Antique Sewing Machine Cabinet Salvage

I enjoy finding old pieces and either restoring them or salvaging them.  A friend of mine had an old treadle sewing machine that she had taken of the machine and put it in her sewing room as decoration.  The cabinet without the base had been in her garden shed for years and was probably found in someones barn so was pretty much falling apart.  It was basically just a pile of scraps (of course I forgot to take a picture before I started) but she asked me if I wanted to see if I could use any of the pieces.  The machine is a Bruce Automatic from The Free Sewing Machine company and dates to around 1900 give or take.  It had a unique rounded ends and drawers which I had never seen before so I decided it would be fun to try to see if I could make anything out of it.  I disassembled the pieces and then started playing with ideas.  The easiest was to simply join the drawers together, add a handle and make some decorative baskets

After repairing the drawer section of the the cabinet, another idea was to use the drawer sections and make a tall cabinet that could sit against or hang on a wall.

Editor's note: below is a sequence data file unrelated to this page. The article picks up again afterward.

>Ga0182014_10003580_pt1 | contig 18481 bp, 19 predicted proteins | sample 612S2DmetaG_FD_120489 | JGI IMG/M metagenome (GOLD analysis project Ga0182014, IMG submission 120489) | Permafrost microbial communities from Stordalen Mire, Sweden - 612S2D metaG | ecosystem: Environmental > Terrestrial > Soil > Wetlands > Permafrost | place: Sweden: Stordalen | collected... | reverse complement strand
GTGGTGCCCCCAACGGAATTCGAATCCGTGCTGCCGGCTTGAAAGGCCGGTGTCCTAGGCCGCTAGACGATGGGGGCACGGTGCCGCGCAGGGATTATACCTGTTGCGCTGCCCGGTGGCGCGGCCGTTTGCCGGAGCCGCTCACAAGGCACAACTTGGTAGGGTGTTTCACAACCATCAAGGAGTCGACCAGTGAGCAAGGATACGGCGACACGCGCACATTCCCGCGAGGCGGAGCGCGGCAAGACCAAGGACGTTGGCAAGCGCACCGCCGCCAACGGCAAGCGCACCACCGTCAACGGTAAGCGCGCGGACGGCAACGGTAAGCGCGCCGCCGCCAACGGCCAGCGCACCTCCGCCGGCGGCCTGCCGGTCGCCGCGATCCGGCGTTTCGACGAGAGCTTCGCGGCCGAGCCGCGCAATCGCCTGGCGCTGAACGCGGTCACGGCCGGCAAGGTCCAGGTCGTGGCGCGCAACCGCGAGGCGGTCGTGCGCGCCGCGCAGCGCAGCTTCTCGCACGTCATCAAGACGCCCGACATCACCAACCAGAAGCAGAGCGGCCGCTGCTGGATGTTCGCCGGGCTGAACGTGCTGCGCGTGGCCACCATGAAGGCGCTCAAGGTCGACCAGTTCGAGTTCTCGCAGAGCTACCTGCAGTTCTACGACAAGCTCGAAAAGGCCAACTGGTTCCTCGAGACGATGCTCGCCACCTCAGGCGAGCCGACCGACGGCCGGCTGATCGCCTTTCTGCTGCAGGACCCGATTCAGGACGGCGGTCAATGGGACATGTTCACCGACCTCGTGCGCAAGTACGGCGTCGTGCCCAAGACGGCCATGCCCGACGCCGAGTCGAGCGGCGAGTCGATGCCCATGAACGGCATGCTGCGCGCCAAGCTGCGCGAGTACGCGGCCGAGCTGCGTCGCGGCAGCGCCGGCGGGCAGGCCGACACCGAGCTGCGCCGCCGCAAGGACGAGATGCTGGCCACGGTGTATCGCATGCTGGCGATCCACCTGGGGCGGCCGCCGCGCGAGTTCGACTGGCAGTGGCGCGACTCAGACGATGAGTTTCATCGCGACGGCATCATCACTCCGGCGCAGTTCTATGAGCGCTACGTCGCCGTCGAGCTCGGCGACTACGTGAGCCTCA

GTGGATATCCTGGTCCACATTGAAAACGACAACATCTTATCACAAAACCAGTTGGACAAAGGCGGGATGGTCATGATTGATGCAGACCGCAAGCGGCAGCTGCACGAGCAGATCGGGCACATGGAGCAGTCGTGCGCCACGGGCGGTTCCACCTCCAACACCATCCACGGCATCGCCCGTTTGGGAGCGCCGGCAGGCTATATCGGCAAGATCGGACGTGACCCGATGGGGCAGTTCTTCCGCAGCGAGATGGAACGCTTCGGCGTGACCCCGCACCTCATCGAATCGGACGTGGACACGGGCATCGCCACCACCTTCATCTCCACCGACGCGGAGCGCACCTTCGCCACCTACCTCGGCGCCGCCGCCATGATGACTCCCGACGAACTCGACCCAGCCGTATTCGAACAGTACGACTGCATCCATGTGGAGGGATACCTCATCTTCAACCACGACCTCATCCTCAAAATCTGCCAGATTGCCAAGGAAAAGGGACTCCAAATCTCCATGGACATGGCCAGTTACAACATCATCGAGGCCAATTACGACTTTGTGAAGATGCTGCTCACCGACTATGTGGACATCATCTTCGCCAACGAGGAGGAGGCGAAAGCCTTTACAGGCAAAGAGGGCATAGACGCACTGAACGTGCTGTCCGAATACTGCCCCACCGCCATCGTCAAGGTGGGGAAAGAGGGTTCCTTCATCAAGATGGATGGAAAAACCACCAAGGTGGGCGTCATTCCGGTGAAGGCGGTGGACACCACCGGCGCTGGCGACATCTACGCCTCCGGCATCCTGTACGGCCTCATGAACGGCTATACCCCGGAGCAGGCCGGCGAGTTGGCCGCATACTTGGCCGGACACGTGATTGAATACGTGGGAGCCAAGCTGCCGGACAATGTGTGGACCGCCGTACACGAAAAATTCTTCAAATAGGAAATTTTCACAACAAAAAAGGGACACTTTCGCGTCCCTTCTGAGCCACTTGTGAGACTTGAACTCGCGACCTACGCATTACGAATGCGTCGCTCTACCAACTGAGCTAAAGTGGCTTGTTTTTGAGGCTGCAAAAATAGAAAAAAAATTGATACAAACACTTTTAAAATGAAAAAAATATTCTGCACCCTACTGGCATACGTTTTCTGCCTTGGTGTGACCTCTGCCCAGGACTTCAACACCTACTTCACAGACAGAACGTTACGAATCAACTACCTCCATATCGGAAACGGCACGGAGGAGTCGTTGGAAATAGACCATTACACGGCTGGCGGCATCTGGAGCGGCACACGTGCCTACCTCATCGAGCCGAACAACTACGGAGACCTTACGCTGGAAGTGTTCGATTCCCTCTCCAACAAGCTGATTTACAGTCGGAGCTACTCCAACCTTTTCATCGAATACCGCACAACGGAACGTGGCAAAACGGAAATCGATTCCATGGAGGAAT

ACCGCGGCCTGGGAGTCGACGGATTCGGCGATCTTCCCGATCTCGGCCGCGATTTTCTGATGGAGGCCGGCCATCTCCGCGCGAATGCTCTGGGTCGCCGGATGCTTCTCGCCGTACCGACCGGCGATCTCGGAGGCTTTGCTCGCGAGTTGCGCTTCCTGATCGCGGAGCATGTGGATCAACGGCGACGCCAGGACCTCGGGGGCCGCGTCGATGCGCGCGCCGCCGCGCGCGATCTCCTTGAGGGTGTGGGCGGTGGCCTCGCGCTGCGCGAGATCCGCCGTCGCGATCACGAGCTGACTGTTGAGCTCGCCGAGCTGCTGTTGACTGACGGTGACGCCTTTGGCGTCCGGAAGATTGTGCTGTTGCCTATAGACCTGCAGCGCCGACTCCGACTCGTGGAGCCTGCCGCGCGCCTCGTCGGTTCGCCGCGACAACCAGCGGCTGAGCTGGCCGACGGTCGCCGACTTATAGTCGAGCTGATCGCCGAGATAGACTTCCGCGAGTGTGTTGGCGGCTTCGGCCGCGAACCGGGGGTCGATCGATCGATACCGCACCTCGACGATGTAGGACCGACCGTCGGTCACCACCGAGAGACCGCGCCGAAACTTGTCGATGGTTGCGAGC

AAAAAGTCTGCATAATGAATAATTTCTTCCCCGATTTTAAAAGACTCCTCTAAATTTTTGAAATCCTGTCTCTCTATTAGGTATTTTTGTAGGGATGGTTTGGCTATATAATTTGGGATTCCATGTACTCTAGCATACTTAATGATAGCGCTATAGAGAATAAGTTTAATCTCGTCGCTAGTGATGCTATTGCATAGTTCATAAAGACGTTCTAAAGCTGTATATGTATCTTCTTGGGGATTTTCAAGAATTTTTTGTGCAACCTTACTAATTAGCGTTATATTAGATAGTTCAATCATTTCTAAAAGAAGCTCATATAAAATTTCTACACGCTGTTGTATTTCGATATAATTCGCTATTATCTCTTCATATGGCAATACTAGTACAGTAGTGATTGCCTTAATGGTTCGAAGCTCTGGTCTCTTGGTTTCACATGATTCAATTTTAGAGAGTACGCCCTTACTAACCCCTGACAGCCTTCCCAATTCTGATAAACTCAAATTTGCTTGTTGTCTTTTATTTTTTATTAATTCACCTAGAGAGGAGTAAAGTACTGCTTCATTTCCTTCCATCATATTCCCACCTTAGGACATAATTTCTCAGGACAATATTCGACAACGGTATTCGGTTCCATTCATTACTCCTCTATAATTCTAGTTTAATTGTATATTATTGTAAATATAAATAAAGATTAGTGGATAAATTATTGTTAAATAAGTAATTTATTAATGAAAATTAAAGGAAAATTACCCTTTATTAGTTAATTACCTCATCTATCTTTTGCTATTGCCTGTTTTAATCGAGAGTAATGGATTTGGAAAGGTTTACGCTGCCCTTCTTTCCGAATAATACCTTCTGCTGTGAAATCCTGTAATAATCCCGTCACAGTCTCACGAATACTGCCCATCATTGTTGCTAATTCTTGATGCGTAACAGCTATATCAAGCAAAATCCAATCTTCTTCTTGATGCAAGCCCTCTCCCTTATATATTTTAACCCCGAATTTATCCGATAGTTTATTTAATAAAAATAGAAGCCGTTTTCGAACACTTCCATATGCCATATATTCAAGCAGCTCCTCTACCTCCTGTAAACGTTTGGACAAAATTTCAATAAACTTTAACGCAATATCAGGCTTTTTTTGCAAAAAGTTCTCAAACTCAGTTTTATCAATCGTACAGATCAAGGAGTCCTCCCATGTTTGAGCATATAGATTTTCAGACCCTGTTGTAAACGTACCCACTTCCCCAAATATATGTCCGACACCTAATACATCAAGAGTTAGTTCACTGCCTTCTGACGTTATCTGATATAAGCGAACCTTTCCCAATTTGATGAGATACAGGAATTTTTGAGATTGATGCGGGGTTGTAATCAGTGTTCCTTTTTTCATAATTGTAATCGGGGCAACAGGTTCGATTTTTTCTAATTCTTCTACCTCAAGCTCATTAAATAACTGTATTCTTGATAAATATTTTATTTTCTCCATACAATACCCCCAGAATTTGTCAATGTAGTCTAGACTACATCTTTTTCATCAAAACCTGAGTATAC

I finally settled on a table top cabinet you see in the project photos. 

One of the drawers had been crushed and warped somewhere along the way so I had to glue it back together. 

I wet the thin side wall to make it pliable enough to conform to the shape of the bottom.  Large rubber bands helped get a smooth curve andI had to support the joints with pegs to help keep them aligned.

It turned out pretty solid but I should have paid a little more attention to the how the broken veneer lined up on the outside during the glue up.  I was a little difficult to get clamped so that it was back in its original shape.  This was glued up with hide glue so I may try to fix this spot on the veneer at some point and make a new grip for the pull.   I saved part of the apron in case I want to use the veneer on it for the repair but this was difficult enough that for now at least, I don't want to risk making it worse.   

Here is what the pull used to look like. 

I made the top by cutting off the wings from the top of the cabinet and then glued them together using biscuits and bow cauls to help with clamping and alignment. 

I used a crest that was on the front apron of the cabinet to help hide the joint.